The City of Newport Beach cleared a significant regulatory hurdle on June 13 when the California Coastal Commission unanimously approved the Marina Park project’s coastal development permit, and essentially cleared the way for the City to build a new bay front park and marina.
Newport Beach Mayor Nancy Gardner said, “A project designed to open up 10 acres of waterfront land for a public park is extremely rare in Southern California and we feel privileged to have this opportunity in Newport Beach. We appreciate the Coastal Commission’s support and are particularly grateful for the many residents who worked so long and hard on this project.”
The new, public park, known locally as Marina Park, will include a 23,832-square-foot multi-purpose community and sailing program building; greater accessibility to a large, public bay front beach; a 5,500-square-foot Girl Scout building; a new visitor-serving marina consisting of 23 slips and a 200-foot-long side tie area; park amenities including basketball half-courts, a children’s play area and new restrooms; and a 157-space public parking area.
Marina Park is located on the Balboa Peninsula, just off of Balboa Boulevard generally between 15th and 18th Streets. The City has owned the site for decades, but began actively planning the park immediately following the defeat of a 2004 ballot measure that would have allowed a hotel there. The Protect Our Parks group fought the hotel measure and has remained active in Marina Park’s planning to this day (the current design is based on the Protect our Parks vision).
A 50-year-old mobile home park currently occupies a large portion of the site. As a part of the mobile home park closure process outlined in California law, the residents of the approximately 52 coaches located on the site entered into a Settlement Agreement with the City in 2007.
Under that agreement, the City purchased their coaches (for $35,000 each) and slightly lowered the rent for the remainder of the residents’ stay on the property. The City and residents have regularly communicated during the past five years, as the project moved through various phases of planning and permitting. The coaches and other structures will be removed to prepare the site for park construction. The Settlement Agreement outlines the steps and timing for coaches to be removed, and includes issuance of permits and identifying construction funding, all followed by a 90-day notice.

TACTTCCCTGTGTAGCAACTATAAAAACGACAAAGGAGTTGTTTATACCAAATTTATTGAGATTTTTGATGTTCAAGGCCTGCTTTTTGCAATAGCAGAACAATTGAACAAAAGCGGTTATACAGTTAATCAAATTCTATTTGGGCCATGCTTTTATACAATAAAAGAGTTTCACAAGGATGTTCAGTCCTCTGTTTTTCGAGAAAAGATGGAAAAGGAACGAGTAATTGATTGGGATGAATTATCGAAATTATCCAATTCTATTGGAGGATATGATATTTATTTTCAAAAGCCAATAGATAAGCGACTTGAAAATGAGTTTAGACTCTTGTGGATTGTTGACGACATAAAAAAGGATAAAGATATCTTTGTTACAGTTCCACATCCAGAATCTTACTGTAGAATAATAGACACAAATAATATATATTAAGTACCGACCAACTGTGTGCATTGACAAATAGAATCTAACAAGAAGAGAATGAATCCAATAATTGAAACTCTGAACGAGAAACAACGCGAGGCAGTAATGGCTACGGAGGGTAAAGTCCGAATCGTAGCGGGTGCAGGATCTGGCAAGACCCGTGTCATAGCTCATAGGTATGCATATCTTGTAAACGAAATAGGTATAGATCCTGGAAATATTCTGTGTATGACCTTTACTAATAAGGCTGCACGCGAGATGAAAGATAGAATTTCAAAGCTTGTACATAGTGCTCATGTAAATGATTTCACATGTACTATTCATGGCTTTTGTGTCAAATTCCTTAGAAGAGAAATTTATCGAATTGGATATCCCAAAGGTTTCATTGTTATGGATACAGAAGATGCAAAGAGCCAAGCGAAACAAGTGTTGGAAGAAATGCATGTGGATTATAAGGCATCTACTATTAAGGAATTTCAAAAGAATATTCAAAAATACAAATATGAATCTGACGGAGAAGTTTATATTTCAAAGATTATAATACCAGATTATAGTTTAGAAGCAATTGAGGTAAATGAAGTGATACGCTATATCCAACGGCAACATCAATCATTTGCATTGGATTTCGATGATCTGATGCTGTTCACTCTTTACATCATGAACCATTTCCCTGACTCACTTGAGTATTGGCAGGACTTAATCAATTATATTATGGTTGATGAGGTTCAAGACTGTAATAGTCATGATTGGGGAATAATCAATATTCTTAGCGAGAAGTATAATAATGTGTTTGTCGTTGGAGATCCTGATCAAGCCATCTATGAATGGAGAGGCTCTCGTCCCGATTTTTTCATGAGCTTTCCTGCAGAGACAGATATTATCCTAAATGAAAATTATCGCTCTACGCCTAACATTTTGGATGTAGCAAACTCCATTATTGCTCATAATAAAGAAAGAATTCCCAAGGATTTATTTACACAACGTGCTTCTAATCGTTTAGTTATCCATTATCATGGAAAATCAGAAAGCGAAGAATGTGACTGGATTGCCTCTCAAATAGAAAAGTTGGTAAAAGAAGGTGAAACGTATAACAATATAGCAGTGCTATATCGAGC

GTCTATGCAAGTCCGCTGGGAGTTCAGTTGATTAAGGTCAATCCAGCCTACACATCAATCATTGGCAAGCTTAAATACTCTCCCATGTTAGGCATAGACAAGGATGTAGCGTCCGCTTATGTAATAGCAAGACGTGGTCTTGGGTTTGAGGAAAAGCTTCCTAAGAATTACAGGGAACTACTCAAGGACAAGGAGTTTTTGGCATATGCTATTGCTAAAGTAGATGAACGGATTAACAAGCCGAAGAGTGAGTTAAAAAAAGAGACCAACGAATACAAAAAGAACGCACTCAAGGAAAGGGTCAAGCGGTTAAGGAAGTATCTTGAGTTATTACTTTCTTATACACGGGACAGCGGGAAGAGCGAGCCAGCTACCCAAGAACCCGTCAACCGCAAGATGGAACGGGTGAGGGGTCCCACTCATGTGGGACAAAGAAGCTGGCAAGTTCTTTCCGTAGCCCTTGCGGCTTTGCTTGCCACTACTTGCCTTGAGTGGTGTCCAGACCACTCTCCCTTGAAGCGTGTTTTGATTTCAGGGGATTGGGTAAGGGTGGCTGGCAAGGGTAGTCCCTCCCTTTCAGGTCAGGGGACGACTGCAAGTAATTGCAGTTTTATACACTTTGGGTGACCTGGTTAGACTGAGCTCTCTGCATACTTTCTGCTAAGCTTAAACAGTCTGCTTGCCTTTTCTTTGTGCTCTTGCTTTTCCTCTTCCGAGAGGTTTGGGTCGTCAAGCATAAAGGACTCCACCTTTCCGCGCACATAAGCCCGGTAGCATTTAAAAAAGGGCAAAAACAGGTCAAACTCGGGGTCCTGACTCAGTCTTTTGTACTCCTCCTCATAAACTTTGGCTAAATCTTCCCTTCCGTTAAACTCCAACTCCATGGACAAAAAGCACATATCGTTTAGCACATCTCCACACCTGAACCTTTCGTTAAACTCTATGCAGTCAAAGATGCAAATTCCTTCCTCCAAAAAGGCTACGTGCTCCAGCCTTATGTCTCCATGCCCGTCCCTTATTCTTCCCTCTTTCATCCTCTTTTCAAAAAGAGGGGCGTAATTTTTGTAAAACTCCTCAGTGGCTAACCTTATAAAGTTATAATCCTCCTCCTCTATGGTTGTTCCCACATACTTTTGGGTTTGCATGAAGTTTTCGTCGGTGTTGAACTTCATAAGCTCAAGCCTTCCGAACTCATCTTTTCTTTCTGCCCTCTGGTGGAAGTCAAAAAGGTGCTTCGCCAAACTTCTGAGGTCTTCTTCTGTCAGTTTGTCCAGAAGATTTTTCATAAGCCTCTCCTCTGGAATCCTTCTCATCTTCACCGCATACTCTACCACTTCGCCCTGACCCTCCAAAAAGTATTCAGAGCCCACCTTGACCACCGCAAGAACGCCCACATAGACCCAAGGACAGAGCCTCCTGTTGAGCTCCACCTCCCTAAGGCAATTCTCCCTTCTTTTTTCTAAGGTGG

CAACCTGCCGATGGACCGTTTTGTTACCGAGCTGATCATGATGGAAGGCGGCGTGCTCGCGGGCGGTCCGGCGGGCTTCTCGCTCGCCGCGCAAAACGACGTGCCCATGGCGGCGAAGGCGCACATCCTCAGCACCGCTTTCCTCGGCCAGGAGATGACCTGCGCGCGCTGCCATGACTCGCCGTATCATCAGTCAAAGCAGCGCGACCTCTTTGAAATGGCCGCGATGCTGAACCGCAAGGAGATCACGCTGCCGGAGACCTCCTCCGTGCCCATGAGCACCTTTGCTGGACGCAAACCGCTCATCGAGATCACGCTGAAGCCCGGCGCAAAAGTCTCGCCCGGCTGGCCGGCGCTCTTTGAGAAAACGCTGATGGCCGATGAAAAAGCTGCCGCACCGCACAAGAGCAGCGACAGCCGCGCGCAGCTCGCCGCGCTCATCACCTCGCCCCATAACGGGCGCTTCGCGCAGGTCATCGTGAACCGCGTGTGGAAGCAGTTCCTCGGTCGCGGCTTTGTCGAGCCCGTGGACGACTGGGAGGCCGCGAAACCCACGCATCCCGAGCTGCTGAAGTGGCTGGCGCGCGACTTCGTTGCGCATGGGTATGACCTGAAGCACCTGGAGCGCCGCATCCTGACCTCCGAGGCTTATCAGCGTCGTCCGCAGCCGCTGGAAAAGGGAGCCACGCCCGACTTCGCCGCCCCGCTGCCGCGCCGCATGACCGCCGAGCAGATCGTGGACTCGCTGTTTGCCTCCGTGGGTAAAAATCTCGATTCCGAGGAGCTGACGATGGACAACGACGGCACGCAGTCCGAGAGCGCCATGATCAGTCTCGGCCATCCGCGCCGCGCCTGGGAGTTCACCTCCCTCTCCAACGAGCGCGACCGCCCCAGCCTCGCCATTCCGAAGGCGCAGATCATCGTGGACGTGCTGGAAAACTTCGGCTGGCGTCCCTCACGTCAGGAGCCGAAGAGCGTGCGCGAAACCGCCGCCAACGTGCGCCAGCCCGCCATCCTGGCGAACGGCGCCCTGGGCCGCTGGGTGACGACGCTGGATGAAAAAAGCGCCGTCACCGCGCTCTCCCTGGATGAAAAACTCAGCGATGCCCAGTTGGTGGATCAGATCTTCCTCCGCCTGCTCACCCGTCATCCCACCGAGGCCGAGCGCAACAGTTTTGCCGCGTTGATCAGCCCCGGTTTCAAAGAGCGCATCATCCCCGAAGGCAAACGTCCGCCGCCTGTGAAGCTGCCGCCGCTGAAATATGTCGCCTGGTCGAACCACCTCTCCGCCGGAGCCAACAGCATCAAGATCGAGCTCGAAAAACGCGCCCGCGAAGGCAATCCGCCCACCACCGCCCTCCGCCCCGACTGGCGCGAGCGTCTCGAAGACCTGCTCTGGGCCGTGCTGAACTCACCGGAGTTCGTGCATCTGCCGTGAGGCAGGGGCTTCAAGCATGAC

City Manager Dave Kiff said, “The residents of Marina Park have been troopers throughout these times. They love where they live – and appropriately so. It’s a wonderful place. They have my admiration for how they have handled this process.”
Construction cost estimates are subject to final design work and bidding, but may range from $20-28 million. The construction period is estimated to be about two years. The construction start date is yet to be determined and will be based in part on the Settlement Agreement and the City’s interest in minimizing construction during heavy tourism seasons (summer and Christmas). Coastal Development Permits generally have a two-year window to start construction.
Council member Mike Henn, who represents the Marina Park area, said, “This is a big day that brings us nearer to a really wonderful community project. The park at Marina Park will be one that many generations in the neighborhood will treasure and call their own.”